Video: Top Prospects: A.J. Puk, LHP, Athletics

8. Justus Sheffield, Yankees
The second of two first-round picks by the Indians in 2014, Sheffield was part of the package sent to the Yankees in return for Andrew Miller. While he's a bit undersized, he's very athletic on the mound, which should allow him to improve the consistency of his delivery and his strike-throwing, allowing him to reach his mid-rotation ceiling.

Video: Top Prospects: Justus Sheffield, LHP, Yankees

9. Sean Newcomb, Braves
There is no question about Newcomb's stuff, leading the Double-A Southern League in strikeouts in his first season with the Braves after coming over from the Angels in the Andrelton Simmons trade. His fastball-curve combination could get big league hitters out now, but he'll need to show better command and control to reach his ceiling as a starter.

Video: Top Prospects: Sean Newcomb, LHP, Braves

10. Stephen Gonsalves, Twins
While he doesn't have an elite-level fastball, Gonsalves does have an excellent three-pitch mix -- four, if you count the slider he's working on -- with a very good idea of how to use it. He gets results wherever he goes, posting low ERAs and batting averages against each step, and he isn't far from seeing how he can fare at the highest level.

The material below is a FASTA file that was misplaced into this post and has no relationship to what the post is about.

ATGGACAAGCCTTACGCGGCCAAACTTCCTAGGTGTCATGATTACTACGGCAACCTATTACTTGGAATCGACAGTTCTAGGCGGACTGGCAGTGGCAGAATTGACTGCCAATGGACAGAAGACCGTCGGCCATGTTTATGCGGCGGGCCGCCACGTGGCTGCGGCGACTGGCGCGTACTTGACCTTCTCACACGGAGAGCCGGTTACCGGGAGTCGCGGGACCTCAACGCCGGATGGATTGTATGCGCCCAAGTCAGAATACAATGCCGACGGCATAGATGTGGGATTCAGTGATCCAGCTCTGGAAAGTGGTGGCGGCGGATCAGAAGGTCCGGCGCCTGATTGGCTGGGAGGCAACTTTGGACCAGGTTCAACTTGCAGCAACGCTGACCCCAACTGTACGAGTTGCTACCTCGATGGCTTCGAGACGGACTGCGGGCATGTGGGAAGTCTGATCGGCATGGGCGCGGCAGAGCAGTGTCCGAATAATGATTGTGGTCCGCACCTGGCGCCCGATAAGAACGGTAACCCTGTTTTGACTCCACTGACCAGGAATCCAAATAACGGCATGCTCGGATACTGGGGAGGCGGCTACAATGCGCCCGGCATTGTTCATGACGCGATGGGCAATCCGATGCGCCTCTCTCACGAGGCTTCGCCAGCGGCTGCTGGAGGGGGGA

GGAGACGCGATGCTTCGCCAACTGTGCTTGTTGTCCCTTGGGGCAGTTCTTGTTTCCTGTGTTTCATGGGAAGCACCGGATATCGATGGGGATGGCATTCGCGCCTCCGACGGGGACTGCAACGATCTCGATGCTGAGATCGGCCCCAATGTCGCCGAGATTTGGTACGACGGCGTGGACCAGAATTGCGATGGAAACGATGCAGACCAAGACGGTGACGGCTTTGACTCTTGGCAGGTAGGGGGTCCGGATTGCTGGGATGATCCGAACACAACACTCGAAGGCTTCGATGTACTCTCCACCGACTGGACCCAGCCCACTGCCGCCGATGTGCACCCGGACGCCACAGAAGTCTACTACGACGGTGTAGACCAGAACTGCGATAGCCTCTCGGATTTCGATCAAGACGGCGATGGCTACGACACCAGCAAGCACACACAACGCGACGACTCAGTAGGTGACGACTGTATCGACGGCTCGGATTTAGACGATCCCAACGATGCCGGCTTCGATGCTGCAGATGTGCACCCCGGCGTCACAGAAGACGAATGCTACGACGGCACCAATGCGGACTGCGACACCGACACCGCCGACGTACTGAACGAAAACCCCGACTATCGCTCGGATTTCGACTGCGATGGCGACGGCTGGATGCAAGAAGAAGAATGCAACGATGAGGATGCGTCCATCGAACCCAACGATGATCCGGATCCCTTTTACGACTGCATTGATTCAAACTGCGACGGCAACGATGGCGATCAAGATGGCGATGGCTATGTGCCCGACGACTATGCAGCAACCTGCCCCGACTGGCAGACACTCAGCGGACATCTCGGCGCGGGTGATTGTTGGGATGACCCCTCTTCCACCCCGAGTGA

Video: Top Prospects: Stephen Gonsalves, LHP, Twins

Next up
The Indians rolled the dice a bit when they took Brady Aiken in the middle of the first round of the 2015 Draft, given that the former No. 1 overall pick had Tommy John surgery prior to the Draft. He made it back to the mound in 2016 for 46 1/3 innings, but it will be 2017 that will help dictate just what kind of prospect he is at this point.

The Twins decided to develop Tyler Jay as a starter, even though their 2015 first-round pick pitched in relief in college. On the plus side, he made it to Double-A in his first full professional season. But Jay also was shut down with neck inflammation after 83 2/3 innings. He'll have to show his electric stuff will play deep into starts and over the course of a long season.

Jonathan Mayo is a reporter for MLBPipeline.com. Follow him on Twitter @JonathanMayo and Facebook, and listen to him on the weekly Pipeline Podcast.

This story was not subject to the approval of Major League Baseball or its clubs.